Thumbing through early editions of the Splash Pad News, we recently came across the following note posted in 2006:
“Week after this, look for a new hot food vendor–Tamearra Dyson’s Souley Vegan Catering.”
Two years later, we reported this:
“Over in the Plaza, a lot of dedicated customers are happy to see Souley Vegan back in the fold. Last year, they stopped doing the market in order to concentrate on their permanent location at 431 13th Street–on the fringes of Chinatown. At an Oakland Merchants Leadership Forum meeting I attended several months ago, they talked about farmers markets and flea markets serving a valuable role as business incubators and Souley Vegan is a perfect example. The warm reception they received at the Grand Lake Market gave them the encouragement and capital that allowed them to open a permanent restaurant location.”
Fourteen years later, Souley Vegan now has (in addition to the original Oakland location) restaurants in S.F., L.A. and Las Vegas–all Oakland-grown. The above-mentioned 2008 post also reported on Phat Matt’s Barbecue.
“Another Oakland-based vendor is at the opposite end of the Plaza. Phat Matt’s Barbecue has been cooking up a storm and is busier than ever now that they’ve expanded their menu to include sandwiches priced at $5 to $7. A couple of weeks ago, Matt helped us prepare lunch for volunteers landscaping the Lakeshore Avenue freeway off ramp by barbecuing Tri-Tip steaks donated by Trader Joe’s. They were incredibly delicious. This guy works magic with meats.”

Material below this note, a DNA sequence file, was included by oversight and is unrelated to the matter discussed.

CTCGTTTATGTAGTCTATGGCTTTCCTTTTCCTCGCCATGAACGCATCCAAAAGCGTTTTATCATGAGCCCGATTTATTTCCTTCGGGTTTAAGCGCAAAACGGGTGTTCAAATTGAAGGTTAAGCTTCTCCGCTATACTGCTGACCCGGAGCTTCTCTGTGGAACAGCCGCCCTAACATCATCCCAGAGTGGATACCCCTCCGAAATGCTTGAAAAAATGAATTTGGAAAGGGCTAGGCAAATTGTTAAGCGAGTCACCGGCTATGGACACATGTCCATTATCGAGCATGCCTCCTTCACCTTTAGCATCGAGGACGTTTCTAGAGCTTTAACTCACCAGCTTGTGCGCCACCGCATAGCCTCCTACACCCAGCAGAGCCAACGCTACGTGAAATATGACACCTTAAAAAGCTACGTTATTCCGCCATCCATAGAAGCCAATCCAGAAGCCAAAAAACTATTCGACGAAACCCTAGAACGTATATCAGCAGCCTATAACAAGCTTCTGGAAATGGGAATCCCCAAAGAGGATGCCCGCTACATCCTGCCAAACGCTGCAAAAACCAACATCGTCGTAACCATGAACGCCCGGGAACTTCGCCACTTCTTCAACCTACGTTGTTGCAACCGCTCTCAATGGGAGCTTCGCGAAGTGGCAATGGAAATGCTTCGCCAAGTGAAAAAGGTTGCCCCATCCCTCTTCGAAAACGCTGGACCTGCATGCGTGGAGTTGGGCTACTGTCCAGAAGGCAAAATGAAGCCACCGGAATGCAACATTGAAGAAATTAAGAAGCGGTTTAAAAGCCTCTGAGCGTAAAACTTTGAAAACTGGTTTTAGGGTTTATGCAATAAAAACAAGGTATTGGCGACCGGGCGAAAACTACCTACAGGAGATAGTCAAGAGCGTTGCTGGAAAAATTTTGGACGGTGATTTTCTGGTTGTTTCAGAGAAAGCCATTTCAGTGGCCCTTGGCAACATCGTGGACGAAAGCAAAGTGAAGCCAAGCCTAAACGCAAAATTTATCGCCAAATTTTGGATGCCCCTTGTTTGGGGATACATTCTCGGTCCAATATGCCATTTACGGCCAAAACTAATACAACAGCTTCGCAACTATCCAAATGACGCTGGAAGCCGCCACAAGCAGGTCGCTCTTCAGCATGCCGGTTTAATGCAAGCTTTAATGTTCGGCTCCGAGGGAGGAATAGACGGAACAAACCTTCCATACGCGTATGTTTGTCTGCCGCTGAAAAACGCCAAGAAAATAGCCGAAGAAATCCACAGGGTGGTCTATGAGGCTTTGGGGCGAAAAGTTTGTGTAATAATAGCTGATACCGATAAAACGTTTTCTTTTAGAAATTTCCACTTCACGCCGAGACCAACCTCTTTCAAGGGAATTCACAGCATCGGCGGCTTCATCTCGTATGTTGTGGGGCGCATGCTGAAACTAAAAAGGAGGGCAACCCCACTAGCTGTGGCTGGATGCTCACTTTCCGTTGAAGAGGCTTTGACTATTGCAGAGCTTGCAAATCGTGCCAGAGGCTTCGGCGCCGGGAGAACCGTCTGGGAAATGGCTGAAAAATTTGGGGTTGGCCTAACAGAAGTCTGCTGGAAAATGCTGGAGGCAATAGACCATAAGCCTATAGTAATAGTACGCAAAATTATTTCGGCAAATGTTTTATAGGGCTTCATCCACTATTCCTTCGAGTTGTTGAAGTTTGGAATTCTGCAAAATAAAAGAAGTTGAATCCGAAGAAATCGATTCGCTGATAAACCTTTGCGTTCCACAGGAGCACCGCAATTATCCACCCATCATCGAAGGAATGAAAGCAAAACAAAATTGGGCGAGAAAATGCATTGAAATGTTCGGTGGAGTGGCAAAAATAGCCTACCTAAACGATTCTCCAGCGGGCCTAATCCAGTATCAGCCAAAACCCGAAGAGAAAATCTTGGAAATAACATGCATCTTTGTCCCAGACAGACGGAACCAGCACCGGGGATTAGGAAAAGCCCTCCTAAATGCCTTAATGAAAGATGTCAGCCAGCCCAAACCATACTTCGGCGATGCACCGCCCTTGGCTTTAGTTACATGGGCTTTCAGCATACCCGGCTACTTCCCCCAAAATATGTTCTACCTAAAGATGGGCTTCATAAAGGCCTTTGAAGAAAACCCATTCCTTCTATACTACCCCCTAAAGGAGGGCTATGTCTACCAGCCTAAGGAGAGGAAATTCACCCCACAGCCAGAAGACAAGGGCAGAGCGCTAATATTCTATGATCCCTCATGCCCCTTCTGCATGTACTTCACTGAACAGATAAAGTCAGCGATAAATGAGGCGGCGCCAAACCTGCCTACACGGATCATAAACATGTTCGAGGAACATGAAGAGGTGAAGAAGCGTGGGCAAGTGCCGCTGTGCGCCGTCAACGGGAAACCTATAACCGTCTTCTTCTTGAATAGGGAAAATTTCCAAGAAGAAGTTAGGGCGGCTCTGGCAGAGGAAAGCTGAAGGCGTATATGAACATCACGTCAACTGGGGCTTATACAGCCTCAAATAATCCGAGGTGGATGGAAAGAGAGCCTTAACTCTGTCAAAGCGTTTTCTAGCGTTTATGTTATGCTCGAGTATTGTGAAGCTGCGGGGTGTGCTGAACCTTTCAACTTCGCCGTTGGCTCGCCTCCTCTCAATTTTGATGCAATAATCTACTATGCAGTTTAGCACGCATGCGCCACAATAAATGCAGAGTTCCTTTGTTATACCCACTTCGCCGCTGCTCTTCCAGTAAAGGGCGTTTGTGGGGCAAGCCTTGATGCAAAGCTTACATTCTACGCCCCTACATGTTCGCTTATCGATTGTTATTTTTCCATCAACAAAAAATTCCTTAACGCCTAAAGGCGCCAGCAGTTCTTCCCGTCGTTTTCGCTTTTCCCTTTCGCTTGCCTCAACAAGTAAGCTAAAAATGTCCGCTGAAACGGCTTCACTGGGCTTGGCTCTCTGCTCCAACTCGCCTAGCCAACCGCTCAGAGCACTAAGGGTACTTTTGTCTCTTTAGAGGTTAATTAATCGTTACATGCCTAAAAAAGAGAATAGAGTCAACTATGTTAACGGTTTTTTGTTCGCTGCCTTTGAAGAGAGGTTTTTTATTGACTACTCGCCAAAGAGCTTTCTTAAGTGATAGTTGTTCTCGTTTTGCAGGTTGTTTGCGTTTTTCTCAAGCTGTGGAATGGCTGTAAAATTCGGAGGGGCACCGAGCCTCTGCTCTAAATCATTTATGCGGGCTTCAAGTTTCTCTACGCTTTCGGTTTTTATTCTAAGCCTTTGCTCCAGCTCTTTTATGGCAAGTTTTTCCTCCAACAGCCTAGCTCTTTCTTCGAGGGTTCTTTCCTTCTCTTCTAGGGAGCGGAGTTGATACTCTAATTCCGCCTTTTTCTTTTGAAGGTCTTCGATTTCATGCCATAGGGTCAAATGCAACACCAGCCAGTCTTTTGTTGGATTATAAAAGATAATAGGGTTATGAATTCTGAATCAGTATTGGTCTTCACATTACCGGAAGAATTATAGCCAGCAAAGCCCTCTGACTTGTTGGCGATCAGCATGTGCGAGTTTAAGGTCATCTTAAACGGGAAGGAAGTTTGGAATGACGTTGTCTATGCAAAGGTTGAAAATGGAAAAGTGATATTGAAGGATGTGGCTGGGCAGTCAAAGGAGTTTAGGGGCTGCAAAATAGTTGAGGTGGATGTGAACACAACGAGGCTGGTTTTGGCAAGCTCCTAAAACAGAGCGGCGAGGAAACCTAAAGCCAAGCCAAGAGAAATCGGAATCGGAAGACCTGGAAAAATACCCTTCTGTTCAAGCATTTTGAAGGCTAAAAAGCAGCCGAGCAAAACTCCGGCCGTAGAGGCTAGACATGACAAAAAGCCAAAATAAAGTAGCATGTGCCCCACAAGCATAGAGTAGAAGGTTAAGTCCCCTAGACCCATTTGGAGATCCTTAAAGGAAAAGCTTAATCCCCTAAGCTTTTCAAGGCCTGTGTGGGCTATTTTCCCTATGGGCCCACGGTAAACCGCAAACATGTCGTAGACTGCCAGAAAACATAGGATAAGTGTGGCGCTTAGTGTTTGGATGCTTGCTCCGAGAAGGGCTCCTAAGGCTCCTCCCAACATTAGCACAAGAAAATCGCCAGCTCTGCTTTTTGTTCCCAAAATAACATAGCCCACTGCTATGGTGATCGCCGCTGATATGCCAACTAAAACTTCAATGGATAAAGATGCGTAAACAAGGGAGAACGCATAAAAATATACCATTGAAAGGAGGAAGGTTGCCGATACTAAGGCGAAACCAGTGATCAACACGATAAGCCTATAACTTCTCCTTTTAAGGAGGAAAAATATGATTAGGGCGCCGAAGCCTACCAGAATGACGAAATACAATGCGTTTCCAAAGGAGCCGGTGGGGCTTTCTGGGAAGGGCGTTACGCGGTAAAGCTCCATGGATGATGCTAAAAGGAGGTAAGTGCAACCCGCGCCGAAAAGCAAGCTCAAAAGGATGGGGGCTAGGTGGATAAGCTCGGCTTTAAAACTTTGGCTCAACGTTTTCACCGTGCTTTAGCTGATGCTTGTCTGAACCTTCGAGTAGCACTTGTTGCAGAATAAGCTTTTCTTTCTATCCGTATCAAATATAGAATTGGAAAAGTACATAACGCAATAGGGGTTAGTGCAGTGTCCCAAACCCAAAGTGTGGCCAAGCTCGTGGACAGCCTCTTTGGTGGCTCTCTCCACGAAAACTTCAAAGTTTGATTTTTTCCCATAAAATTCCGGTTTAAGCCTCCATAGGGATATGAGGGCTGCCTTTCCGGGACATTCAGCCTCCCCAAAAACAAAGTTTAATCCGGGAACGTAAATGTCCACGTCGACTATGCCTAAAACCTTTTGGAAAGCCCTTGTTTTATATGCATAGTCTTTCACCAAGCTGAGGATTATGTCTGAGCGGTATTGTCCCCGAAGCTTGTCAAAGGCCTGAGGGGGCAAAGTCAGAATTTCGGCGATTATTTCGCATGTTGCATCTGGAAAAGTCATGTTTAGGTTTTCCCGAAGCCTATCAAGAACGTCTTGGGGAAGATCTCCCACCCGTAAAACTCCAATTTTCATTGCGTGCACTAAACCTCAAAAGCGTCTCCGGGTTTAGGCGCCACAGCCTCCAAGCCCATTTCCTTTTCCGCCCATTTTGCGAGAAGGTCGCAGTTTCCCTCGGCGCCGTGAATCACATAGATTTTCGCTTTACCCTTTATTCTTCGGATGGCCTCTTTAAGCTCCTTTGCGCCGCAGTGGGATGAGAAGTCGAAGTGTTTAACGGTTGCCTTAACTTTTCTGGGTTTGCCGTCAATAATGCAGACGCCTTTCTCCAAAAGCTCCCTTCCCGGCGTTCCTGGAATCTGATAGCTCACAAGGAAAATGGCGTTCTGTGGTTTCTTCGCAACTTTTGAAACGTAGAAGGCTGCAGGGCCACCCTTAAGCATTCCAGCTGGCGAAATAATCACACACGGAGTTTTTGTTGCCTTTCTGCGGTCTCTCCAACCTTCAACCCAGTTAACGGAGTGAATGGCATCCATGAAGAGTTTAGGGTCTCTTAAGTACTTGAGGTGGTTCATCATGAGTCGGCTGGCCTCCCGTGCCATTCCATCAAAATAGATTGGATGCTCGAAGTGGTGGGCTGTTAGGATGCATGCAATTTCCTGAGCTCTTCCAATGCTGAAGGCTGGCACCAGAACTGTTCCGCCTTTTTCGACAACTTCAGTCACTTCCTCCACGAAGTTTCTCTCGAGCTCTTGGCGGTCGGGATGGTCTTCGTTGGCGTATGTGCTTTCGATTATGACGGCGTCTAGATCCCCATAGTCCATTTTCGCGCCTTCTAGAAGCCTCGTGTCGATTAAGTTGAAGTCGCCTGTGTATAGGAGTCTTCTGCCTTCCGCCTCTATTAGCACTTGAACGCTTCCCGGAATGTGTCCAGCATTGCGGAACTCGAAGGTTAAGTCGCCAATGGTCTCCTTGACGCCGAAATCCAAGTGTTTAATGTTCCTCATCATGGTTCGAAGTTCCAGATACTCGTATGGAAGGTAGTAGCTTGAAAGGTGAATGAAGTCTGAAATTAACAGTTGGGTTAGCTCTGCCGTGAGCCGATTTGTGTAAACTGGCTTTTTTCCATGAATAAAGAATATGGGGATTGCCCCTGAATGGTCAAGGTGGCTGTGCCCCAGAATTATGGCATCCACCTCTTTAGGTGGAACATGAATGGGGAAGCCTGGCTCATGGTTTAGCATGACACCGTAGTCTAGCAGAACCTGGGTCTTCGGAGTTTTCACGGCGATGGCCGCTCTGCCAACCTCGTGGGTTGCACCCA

Shortly after this was published, Matt transitioned to a brick and mortar space on Telegraph, where he gained some notoriety (and a lot of new business) when he was featured on the “United States of Food” in 2012 while preparing “bacon-wrapped burnt ends.”
This weekend, Dan Foster announced another Grand Lake Farmers Market vendor who’s about to “graduate”–Poppy Bagels. After congratulating them on Saturday, Dan introduced me to the newest food vendor, “Here and There.” After sharing the success stories listed above, I told them that I was hoping that they, too, would be hugely successful and eventually follow in their predecessor’s footsteps.Even if you’re not a Jeopardy fan, you’ve probably heard about Oakland resident Amy Schneider’s recent 40-game winning streak. That said, unless you’re a Heart & Dagger regular or a patron of Walden Pond bookstore, and/or read C. J. Hirschfield’s interview of Amy published by Oaklandside on February 2, you wouldn’t know that she lives in Adams Point, loves Oakland, and is a big fan of both neighborhood establishments. Congratulations, Amy!
For quite some time, Lakeshore Avenue Baptist Church, the attached preschool program and immediate neighbors have been concerned about cars speeding on Lakeshore Avenue. Those concerns came to a head in January when a speeding car crashed into one of the preschool buildings. In response, they’ve been reaching out to Oakland’s Department of Transportation and to Councilmember Bas’s office looking for solutions. Yesterday, the council member’s Policy Analyst and Community Partnerships Manager, Tiffany Kang, issued an invitation to a meeting at the Mandana Green on Saturday to discuss these issues. Here’s a copy: